What has Stevenson been doing during lockdown?
“Going on the steepest learning curve. I grew up in Chorley in Lancashire, where there wasn’t a theatre. If we wanted to go to the theatre we had to get on the train to Bolton. So, I know that a building can be a beacon of hope in a community and provide opportunities for that community, including local artists.
“What we are facing now is scary, but it is also a chance to listen to the community and reconsider what we do and why we do it. It was the local community who set this theatre up 20 years ago and we must listen to them, particularly the young people. Theatre by the Lake is the only producing theatre in Cumbria, a region where there is not much access to art. When it gets tough and feels overwhelming, I just remind myself that we have a job to do and we need to get on and do it.”
Further details: theatrebythelake.com
A show that did open this week, in 2012, was Simon Stephens’ adaptation of Mark Haddon’s novel The Curious Incident of the Dog in the Night-Time. It tells the story of Christopher, an autistic teenager, who discovers his neighbour’s dog has been killed by a garden fork.
The production ran in the National Theatre’s Cottesloe space (now the Dorfman) from July 24 to October 27, with a press night on August 2.
The production was directed by Marianne Elliott, designed by Bunny Christie and featured terrific movement sequences by Scott Graham and Steven Hoggett of Frantic Assembly. The cast included Nicola Walker, Paul Ritter, Niamh Cusack, Howard Ward, Luke Treadaway, Matthew Barker, Nick Sidi, Rhiannon Harper-Rafferty and Sophie Duval.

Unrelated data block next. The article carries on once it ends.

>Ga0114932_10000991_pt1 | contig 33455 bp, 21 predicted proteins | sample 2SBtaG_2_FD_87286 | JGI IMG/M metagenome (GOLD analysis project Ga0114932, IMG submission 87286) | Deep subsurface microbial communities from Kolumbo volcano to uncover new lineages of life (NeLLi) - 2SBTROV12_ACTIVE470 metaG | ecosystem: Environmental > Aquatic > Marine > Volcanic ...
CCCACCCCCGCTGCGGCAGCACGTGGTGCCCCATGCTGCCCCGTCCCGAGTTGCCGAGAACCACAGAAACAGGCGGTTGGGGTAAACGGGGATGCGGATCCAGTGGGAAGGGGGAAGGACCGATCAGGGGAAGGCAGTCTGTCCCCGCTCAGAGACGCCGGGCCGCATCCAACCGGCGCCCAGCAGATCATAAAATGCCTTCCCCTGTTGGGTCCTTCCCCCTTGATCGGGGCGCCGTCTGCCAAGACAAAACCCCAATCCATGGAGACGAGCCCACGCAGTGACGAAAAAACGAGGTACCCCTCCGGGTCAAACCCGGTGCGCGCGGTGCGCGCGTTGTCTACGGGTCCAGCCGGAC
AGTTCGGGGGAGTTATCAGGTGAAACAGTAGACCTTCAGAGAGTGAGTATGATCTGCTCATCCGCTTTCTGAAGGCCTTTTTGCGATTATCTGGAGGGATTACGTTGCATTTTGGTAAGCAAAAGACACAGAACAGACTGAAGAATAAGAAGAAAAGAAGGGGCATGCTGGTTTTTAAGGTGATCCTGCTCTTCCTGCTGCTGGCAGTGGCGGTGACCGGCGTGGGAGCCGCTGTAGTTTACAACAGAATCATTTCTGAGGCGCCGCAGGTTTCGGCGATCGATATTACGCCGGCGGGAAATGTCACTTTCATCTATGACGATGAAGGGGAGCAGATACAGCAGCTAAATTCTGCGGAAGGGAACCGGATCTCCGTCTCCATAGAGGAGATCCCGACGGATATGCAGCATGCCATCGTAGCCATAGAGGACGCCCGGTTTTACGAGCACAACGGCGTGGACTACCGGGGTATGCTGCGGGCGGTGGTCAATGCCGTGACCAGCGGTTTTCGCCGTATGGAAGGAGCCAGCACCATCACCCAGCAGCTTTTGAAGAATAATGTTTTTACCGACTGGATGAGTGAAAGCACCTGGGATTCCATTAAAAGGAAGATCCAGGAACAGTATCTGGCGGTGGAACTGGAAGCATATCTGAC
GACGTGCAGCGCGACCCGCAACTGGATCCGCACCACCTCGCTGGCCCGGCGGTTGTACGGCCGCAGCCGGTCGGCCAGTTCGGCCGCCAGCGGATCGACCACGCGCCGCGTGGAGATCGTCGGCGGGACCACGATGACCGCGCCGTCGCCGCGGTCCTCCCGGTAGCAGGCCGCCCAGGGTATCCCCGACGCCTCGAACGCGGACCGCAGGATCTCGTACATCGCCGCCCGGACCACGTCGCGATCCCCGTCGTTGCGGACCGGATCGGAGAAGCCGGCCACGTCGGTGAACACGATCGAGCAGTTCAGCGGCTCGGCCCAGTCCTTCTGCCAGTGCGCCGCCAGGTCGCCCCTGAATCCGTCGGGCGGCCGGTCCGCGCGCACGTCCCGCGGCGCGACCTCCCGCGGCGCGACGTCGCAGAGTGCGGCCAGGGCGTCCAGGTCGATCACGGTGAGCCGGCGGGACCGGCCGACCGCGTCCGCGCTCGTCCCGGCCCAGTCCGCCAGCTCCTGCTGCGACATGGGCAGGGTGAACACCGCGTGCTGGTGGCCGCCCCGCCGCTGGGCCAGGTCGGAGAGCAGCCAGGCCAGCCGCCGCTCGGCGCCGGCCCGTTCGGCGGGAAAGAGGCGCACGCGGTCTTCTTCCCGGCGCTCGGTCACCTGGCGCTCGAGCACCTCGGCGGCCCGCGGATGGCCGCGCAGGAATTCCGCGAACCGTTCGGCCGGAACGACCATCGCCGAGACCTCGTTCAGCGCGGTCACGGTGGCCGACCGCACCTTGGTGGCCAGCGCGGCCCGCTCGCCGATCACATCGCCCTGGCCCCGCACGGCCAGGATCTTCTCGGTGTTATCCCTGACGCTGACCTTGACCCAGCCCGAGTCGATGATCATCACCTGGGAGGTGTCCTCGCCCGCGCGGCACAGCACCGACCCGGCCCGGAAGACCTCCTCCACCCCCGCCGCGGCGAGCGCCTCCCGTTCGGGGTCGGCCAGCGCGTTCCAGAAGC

The show began as a bit of a summer sleeper, and some critics were dismissive of what they described as “cloying kidult entertainment” and a “self-conscious cuteness and sentimentality”. But Stephens’ clever version, combined with Christie’s witty design, in which infinite possibilities and multiplying confusions were represented in squares and numbers, ensured that this was a crowd-pleaser that went on to become a West End and international hit for the National Theatre.
It certainly wagged its tail at the box office. By the time it departed the West End in 2017, it had been seen by 2.5 million people worldwide. It had also won a slew of awards, including seven Oliviers and five Tonys. It became infamous in December 2013 when part of the Apollo Theatre ceiling collapsed during a performance. But it returned to the West End in 2014, taking up residence at the Gielgud Theatre, with the critics lining up to pat the mutt.
“Simon Stephens’ superb script has just gone on the GCSE syllabus. Yet Stephens would be the first to admit that his adroit, playful text is just one component among design, sound, lighting and movement. It’s an accessible, adorable union of the mainstream and the experimental,” declared Dominic Maxwell in the Times, while in Time Out Andrzej Lukowski wrote that the show “remains a thing of unbridled wonder”.